Police warns against crowdfunding for ransom

THE Nigerian Police Force (NPF) has warned citizens against crowdfunding for ransom, especially on social media.

Public Relations Officer (PRO) of the Delta State Police Command Bright Edafe, in a post via his official X handle on Friday, January 2, described it as criminal and warned Nigerians against the practice.

“Crowdfunding for ransom payment is criminal. It’s dangerous and should not be encouraged. Let’s stop making kidnapping a thriving and lucrative business in Nigeria. This tweet is deeper than you think. It’s not about dragging me or the Police. We seriously need to discourage this,” Edafe posted.

The Force Public Relations Officer (FPRO) of the NPF at its headquarters in Abuja, Muyiwa Adejobi, also said the practice undermined security and contributed to the abduction spree in the country.

In an interview with Channels TV on Thursday, February 1, Adejobi pointed out that ransom payment was a crime in Nigeria.

“The problem we have is that families of victims in most cases don’t carry security operatives along. They get scared because kidnappers always work on their psyche, ‘don’t tell security agents, don’t tell the police, if you do, we are going to kill your relations.’

“It got to a stage where somebody did crowdfunding on social media; this will not help us in any way. It is criminal. It is not allowed. It is condemned. Even the Federal Government condemned it. Crowdfunding is not allowed. How can you come on social media and tell people to gather money to rescue victims? It kills our morale; it kills the system. We should not encourage that. The more we encourage ransom payment, the more it makes that dirty business lucrative,” he said.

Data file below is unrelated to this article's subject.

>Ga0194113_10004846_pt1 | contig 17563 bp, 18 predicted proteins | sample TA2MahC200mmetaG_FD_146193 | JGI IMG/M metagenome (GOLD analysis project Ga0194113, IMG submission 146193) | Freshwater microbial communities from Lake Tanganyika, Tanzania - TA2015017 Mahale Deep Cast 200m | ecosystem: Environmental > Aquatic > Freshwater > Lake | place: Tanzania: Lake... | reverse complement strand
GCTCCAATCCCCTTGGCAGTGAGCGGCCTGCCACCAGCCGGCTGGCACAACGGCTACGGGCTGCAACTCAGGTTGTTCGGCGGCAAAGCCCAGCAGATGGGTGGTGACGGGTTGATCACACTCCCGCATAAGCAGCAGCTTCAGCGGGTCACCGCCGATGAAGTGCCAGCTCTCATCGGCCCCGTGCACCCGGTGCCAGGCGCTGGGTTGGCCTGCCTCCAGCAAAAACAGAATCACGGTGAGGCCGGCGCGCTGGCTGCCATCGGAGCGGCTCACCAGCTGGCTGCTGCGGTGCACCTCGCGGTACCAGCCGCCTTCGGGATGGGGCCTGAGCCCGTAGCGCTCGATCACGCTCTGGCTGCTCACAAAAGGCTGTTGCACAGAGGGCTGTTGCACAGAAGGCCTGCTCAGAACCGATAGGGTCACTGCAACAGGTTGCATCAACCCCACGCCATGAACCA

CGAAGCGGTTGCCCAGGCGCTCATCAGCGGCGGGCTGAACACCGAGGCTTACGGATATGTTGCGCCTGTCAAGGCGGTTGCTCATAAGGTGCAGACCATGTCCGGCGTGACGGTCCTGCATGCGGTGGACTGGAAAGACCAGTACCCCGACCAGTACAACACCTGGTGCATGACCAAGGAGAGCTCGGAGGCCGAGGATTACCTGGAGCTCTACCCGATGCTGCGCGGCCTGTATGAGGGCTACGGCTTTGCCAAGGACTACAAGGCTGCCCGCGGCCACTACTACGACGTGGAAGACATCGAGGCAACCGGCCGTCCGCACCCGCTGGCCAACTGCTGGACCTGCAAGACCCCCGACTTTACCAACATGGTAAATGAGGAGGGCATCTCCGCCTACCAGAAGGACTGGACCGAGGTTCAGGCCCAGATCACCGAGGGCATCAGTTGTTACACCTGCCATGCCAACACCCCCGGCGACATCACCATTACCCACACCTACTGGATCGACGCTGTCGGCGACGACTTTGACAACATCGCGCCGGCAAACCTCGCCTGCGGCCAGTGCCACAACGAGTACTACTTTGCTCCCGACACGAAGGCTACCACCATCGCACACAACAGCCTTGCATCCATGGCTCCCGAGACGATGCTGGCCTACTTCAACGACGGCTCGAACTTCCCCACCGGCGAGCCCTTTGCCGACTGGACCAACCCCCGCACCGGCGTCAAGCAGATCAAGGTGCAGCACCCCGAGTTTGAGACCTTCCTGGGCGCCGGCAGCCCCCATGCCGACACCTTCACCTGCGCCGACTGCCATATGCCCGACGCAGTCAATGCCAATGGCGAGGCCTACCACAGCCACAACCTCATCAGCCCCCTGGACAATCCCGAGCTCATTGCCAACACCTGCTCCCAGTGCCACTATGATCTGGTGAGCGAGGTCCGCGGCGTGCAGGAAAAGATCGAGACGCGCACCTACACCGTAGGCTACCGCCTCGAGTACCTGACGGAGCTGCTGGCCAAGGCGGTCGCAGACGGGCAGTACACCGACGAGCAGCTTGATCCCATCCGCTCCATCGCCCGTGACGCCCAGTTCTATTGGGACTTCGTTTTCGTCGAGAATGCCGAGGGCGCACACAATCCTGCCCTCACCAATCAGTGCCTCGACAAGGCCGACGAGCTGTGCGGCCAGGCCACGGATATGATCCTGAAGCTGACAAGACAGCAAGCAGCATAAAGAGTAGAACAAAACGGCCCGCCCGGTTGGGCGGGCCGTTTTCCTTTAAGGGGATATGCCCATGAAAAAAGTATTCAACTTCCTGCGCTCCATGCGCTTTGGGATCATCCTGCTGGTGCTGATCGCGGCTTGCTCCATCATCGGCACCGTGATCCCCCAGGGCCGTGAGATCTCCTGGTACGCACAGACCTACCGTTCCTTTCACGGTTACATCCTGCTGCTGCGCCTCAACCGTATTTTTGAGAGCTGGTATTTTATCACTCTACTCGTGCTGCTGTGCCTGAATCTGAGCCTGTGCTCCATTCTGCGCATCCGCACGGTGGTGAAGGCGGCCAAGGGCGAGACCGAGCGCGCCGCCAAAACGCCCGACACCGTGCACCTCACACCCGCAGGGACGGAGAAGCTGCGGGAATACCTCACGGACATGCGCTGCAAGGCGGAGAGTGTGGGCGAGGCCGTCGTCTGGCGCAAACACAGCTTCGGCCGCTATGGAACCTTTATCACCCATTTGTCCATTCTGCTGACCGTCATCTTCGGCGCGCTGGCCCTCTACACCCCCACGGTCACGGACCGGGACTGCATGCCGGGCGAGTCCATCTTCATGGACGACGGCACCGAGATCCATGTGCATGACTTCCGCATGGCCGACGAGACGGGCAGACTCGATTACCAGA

In 2022, the Nigerian Senate passed a bill that criminalises ransom payment and punishes it with 15 years’ imprisonment.

    While Adejobi said many Nigerians were not cooperating with security operatives, The ICIR reported that the police officials, especially those in Northern Nigeria, failed to investigate or trail abductors after a ransom had been paid, even after being provided with phone numbers of the abductors by affected parties.

    The abduction epidemic has hit Nigeria despite billions of naira spent on linking SIM cards with National Identification Numbers (NIN) between 2021 and 2022 and assurance by Minister of Communication and Digital Economy at the time, Isa Pantami, that the cumbersome process would curb terrorism and abduction in Nigeria.

    Years after introducing the NIN-SIM linkage, Pantami announced his interest in crowdfunding for the ransom payment of six sisters who were abducted within the Federal Capital Territory (FCT).

    Ijeoma Opara is a journalist with The ICIR. Reach her via [email protected] or @ije_le on Twitter.

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